Lead Poisoning’s Dangers Can Damage Child’s Internal Organs. Lead poisoning has no visible symptoms, but it can do damage to a child’s internal organs, brain development and hearing.
That’s why screening children for lead early is important to their development, said Arlis Clennon, Mower County public health nurse.
In October, Gov. Tim Pawlenty dedicated a week to lead poisoning awareness. Cases of lead poisoning are down in the state, but state health officials fear some poisoning is going undetected because children are not being screened.
“We need to continue our efforts to make sure all at-risk children get screening for lead poisoning, and to eliminate potential sources of lead in older homes,” said Dianne Mandernach, Minnesota Department of Health commissioner. “Childhood lead poisoning is a potentially devastating illness, but it’s also entirely preventable.”
Most often children received lead poisoning from breathing in or eating paint chips that contain lead. More than 80 percent of homes built in the United States before 1978 have lead-based paint, according to a Minnesota Department of Health study.
Factors Put Children At Risks
Factors that put children most are risk, according to MDH, are:
Age. Six months to 6 years of age
Low income, which is associated with poor housing, health care and/or education.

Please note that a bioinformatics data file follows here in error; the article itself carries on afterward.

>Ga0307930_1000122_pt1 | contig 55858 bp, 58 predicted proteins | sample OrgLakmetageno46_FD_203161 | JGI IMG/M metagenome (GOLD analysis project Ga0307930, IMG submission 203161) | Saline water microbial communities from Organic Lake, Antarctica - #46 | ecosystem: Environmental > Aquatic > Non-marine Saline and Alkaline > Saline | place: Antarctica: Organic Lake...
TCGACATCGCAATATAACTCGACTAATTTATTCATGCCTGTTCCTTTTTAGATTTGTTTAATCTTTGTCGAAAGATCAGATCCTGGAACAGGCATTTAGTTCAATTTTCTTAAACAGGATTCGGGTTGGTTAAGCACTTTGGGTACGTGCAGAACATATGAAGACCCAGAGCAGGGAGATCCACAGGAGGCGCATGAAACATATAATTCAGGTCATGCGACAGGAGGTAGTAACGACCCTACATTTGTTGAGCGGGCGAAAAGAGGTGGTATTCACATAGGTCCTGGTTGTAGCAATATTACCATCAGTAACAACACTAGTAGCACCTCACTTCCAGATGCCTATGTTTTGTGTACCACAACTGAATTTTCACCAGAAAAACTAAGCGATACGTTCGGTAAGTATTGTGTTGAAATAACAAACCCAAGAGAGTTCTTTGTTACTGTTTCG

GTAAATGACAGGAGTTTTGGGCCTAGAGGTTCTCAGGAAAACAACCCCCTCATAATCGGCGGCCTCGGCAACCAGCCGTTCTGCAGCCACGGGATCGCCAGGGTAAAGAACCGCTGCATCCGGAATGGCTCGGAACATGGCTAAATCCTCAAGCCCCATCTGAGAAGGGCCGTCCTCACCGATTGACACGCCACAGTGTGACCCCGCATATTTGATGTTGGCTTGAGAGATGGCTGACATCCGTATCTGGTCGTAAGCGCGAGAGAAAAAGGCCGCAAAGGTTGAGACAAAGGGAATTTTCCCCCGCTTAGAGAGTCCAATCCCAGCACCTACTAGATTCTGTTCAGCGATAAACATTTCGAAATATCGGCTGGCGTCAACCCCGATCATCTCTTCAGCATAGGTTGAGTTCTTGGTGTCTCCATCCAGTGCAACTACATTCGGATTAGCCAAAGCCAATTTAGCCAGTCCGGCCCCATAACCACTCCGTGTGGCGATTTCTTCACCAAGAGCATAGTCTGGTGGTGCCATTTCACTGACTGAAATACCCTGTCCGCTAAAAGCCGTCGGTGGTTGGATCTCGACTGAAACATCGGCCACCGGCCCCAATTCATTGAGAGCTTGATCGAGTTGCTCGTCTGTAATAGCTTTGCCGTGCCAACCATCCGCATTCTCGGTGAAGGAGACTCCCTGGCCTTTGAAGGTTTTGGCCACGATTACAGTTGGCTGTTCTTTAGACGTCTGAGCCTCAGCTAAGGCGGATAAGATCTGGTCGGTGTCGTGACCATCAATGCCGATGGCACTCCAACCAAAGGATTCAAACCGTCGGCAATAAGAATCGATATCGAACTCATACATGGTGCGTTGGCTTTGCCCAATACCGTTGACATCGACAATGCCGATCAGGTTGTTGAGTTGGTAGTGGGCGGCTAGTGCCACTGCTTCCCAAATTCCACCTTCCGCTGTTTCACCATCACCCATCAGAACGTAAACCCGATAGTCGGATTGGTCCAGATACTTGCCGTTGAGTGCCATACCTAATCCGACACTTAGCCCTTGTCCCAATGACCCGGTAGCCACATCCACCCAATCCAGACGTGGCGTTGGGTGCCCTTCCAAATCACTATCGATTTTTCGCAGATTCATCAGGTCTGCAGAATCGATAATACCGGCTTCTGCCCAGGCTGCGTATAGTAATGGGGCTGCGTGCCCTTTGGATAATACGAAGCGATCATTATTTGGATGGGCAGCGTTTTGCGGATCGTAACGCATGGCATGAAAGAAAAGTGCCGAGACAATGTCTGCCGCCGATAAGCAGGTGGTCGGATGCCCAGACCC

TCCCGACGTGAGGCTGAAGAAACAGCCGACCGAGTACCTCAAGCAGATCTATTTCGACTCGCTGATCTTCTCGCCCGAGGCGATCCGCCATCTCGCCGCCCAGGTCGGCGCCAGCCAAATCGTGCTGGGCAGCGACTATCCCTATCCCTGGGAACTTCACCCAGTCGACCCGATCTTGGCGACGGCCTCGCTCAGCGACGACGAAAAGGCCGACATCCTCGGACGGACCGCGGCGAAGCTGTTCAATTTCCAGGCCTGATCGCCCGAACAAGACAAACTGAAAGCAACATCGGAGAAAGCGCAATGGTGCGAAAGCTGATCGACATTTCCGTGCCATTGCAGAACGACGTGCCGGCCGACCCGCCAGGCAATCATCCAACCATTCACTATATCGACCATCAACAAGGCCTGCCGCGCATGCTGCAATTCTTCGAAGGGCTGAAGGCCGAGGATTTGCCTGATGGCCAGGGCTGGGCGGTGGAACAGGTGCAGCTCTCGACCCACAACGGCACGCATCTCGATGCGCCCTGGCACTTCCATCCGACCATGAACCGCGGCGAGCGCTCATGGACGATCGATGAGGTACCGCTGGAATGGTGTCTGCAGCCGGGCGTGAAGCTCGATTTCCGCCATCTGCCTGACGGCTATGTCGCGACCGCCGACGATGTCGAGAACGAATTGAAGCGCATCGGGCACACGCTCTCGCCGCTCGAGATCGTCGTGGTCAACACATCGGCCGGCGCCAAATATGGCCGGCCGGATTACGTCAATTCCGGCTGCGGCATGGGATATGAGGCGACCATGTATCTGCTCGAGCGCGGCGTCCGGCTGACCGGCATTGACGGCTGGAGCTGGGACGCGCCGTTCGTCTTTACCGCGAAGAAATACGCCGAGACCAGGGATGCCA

Poor nutrition such as iron and calcium deficiencies. These deficiencies increase lead absorption.
Urban residence where there are more lead sources, such as contaminated soil.
Recent or ongoing home remodeling, which increases dust from paint.
Recent immigration to the state. They may have had previous exposure elsewhere.
Lead dust can get on children’s hands and toys because it settles into the floor or ground, according to the Lead Awareness Program. The body absorbs the lead once it’s in the stomach.
To detect lead poisoning, children need to be screened by a medical health professional. Public health screens all children going into the Head Start program. Otherwise, family physicians can have children screened, Clennon said.
Once a child is screened, the results are analyzed and sent to the state. Depending on the levels of lead in the child’s system, public health will inform the parents either by mail or phone call. If a child’s lead level is above 20 micrograms per deciliter, Clennon and a risk assessor visit the house to detect the sources of lead.
Then the homeowners or landlord is notified of the sources and is advised to clean up the lead in their house. Techniques and procedures must be followed to do so, such as using a special vacuum and washing certain areas of the home, Clennon said.
Cleaning up the home, is the first step in getting rid of the lead in the child’s system, Clennon said. The second is making sure the child is eating foods rich in calcium and iron.
“Good nutrition reduces the amount of lead in the intestine,” Clennon said.
Then children should be screened every three months to make sure the lead levels are decreasing.